Poster D65, Monday, March 27, 8:00 – 10:00 am, Pacific Concourse
Electrophysiological evidence of lexical competition from masked neighbor priming
Gabriela Meade1,2, Katherine J. Midgley1, Jonathan Grainger3, Phillip J. Holcomb1, Karen Emmorey1; 1San Diego State University, 2University of California, San Diego, 3Aix-Marseille University & CNRS
Lexical competition among form-similar words is central to many models of visual word recognition, including the Bimodal Interactive Activation Model (BIAM). According to these models, prime words (e.g., time) should facilitate processing of neighboring target words (e.g., TAME) at a sublexical level, but interfere with processing at a lexical level due to competition. Behavioral masked priming studies have indexed the end result of these counteracting effects, reporting interference (slower RTs) for target words preceded by neighboring word primes compared to those preceded by orthographically unrelated primes. However, a technique with higher temporal precision is needed to capture the sublexical facilitation hypothesized to occur earlier in the processing stream. In an ERP masked priming lexical decision study, we presented word pairs that were orthographically related (i.e., neighbors) or unrelated. Relative to the unrelated control condition, targets preceded by neighboring primes elicited smaller amplitude N250s, but larger amplitude N400s. The early attenuated negativity supports the hypothesis that letter overlap between neighbors facilitates sublexical processing. The larger amplitude N400 is reminiscent of the behavioral interference effects observed for neighboring word pairs and provides complementary evidence of lexicosemantic competition among form-similar words. Finally, the size of this N400 effect correlated with a behavioral measure of spelling ability, suggesting that neighboring word primes induced greater interference in participants who had more precise lexical representations. Overall, this study provides novel evidence for a transition from early sublexical facilitation to later lexical competition when two subsequently presented words overlap in form, as predicted by the BIAM.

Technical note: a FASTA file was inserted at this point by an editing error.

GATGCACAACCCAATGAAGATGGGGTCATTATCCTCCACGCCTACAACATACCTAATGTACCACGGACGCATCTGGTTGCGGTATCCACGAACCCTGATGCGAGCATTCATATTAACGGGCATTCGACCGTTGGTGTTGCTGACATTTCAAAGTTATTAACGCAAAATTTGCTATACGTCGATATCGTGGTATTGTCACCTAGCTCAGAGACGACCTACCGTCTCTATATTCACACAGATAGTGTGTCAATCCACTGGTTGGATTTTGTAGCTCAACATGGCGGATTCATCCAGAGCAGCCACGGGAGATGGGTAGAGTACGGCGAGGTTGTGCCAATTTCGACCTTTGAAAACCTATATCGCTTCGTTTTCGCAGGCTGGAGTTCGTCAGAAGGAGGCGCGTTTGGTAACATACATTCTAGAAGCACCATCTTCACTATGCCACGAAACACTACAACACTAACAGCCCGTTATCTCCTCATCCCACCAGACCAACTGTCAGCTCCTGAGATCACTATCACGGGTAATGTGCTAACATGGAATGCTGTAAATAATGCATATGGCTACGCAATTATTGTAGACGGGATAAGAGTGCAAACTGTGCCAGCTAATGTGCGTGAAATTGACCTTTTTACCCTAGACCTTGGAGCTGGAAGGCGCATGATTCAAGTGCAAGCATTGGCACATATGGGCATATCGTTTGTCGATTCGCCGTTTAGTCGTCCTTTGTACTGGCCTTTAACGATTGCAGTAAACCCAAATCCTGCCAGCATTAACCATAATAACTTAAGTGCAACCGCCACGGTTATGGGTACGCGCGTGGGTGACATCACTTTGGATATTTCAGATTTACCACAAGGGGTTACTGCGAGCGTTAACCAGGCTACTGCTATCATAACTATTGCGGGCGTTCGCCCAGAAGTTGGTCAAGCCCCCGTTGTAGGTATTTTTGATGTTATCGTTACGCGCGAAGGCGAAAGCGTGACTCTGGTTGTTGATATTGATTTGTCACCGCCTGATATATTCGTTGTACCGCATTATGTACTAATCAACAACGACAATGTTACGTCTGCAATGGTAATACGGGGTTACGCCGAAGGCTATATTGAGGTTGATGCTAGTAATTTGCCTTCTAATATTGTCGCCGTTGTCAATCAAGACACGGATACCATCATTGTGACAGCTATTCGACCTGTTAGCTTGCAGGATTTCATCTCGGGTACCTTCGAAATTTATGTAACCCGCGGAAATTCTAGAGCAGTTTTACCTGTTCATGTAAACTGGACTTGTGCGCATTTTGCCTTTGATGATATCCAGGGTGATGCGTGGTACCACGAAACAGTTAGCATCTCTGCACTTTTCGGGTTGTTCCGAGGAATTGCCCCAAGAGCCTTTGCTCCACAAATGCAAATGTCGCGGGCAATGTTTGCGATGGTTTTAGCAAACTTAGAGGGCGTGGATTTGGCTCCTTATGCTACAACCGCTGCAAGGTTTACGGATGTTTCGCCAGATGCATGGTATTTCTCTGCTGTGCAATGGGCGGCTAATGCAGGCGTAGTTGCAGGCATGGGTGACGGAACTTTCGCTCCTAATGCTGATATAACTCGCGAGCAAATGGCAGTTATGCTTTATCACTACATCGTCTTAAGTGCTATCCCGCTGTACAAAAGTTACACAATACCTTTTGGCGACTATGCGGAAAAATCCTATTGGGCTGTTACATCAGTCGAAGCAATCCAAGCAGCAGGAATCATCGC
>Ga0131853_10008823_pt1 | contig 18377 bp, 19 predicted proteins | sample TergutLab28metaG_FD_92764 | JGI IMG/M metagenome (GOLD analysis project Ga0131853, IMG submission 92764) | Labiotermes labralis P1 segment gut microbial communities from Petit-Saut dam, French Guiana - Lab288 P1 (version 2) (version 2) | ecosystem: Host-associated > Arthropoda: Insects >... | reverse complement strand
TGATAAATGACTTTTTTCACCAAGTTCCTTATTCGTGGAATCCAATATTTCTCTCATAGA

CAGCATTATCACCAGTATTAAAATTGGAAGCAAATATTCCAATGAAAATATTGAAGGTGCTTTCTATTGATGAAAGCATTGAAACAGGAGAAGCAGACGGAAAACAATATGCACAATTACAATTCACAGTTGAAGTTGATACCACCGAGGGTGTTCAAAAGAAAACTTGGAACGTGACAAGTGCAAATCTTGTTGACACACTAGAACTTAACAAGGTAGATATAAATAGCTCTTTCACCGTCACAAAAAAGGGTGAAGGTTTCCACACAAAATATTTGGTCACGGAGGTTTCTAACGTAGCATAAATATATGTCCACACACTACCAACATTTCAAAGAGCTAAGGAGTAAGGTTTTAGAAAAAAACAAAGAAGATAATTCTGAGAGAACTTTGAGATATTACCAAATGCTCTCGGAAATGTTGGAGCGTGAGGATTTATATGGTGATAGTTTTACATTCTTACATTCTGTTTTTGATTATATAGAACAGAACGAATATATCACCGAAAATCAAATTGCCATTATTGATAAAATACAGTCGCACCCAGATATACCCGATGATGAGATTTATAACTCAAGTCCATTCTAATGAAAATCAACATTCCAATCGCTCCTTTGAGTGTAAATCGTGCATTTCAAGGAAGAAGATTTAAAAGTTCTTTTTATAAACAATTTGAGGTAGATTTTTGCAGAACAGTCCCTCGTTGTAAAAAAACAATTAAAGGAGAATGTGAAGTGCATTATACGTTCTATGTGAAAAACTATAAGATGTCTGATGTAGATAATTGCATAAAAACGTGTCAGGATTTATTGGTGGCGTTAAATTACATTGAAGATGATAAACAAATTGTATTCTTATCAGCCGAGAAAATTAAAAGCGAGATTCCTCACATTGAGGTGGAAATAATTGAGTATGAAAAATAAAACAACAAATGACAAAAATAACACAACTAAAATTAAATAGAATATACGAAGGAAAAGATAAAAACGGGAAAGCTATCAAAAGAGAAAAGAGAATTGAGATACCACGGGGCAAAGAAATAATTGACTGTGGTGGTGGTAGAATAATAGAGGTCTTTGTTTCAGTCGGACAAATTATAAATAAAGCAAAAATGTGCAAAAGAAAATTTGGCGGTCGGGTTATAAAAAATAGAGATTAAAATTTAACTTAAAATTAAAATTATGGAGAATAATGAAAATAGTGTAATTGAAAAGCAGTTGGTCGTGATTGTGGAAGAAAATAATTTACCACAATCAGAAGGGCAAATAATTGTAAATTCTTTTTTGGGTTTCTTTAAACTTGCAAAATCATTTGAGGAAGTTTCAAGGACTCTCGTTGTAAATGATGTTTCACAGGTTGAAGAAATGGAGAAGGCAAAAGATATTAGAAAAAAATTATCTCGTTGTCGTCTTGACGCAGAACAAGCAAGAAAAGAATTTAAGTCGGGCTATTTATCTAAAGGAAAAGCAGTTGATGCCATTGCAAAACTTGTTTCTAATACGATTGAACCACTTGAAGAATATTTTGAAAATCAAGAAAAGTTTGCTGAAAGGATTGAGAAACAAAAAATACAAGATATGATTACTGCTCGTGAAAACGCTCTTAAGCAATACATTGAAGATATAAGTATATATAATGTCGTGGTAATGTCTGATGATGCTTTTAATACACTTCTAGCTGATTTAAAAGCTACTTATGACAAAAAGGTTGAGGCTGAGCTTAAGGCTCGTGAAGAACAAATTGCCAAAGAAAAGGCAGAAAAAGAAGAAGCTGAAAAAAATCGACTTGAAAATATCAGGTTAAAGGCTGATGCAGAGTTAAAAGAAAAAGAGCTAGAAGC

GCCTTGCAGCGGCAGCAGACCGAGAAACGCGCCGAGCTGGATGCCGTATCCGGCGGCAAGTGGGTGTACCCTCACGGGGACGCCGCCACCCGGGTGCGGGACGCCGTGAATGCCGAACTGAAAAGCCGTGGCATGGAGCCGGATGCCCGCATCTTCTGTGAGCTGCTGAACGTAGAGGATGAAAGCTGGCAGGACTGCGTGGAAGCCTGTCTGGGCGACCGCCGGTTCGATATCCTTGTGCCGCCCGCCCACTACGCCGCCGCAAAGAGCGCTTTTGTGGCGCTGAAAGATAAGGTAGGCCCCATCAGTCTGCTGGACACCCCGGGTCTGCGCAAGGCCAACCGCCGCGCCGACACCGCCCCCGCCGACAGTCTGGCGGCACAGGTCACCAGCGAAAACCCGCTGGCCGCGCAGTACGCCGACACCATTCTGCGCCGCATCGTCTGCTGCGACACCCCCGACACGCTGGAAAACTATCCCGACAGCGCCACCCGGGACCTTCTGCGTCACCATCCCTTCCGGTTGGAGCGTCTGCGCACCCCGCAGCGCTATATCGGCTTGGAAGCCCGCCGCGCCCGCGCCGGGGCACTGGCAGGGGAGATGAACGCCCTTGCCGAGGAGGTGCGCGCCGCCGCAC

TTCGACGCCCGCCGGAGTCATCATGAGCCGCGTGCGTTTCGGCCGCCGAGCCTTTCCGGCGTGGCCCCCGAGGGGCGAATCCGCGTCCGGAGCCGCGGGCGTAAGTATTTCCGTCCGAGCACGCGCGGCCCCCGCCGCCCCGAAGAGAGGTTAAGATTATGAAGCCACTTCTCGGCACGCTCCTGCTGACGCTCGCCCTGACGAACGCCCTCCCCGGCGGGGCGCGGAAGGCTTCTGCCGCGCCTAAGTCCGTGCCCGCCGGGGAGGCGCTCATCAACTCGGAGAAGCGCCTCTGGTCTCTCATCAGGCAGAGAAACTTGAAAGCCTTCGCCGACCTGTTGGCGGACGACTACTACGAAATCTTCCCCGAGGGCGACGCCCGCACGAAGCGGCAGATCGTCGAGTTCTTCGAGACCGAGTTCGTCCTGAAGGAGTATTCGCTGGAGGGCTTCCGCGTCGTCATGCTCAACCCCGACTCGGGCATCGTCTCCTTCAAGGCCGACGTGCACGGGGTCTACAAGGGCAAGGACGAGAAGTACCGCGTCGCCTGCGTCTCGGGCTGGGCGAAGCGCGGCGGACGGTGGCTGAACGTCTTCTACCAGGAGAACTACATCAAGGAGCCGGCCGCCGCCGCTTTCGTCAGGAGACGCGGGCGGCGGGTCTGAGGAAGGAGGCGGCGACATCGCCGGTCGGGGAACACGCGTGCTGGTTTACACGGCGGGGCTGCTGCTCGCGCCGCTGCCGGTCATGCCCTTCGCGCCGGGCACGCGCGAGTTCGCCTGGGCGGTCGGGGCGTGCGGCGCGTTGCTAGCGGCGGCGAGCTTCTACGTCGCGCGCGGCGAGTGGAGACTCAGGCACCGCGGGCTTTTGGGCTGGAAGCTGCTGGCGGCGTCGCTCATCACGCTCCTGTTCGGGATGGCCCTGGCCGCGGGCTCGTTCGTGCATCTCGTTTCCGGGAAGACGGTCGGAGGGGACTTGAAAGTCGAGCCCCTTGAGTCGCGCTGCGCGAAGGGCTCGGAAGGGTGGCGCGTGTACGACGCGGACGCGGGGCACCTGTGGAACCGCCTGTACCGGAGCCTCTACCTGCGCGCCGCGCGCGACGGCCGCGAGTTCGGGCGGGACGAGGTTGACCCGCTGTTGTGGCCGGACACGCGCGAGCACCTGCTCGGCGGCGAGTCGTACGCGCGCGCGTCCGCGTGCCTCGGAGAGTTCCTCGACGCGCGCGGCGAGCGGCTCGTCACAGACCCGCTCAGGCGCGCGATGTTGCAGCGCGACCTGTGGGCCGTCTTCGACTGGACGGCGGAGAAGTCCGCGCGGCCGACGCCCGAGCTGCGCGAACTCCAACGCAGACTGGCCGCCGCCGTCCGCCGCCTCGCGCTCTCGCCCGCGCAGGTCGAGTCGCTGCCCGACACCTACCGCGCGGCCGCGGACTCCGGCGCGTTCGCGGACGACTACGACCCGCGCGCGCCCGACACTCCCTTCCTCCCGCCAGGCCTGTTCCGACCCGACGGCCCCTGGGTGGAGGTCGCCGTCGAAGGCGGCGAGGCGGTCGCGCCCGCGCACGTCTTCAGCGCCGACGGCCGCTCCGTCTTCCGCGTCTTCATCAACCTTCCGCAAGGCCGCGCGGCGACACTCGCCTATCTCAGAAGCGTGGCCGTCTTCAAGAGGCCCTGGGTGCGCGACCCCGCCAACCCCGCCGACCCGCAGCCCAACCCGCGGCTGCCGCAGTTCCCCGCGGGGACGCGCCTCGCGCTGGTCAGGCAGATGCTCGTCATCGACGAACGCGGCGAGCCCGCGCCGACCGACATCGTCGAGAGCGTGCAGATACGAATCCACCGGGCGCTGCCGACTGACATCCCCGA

Topic Area: LANGUAGE: Lexicon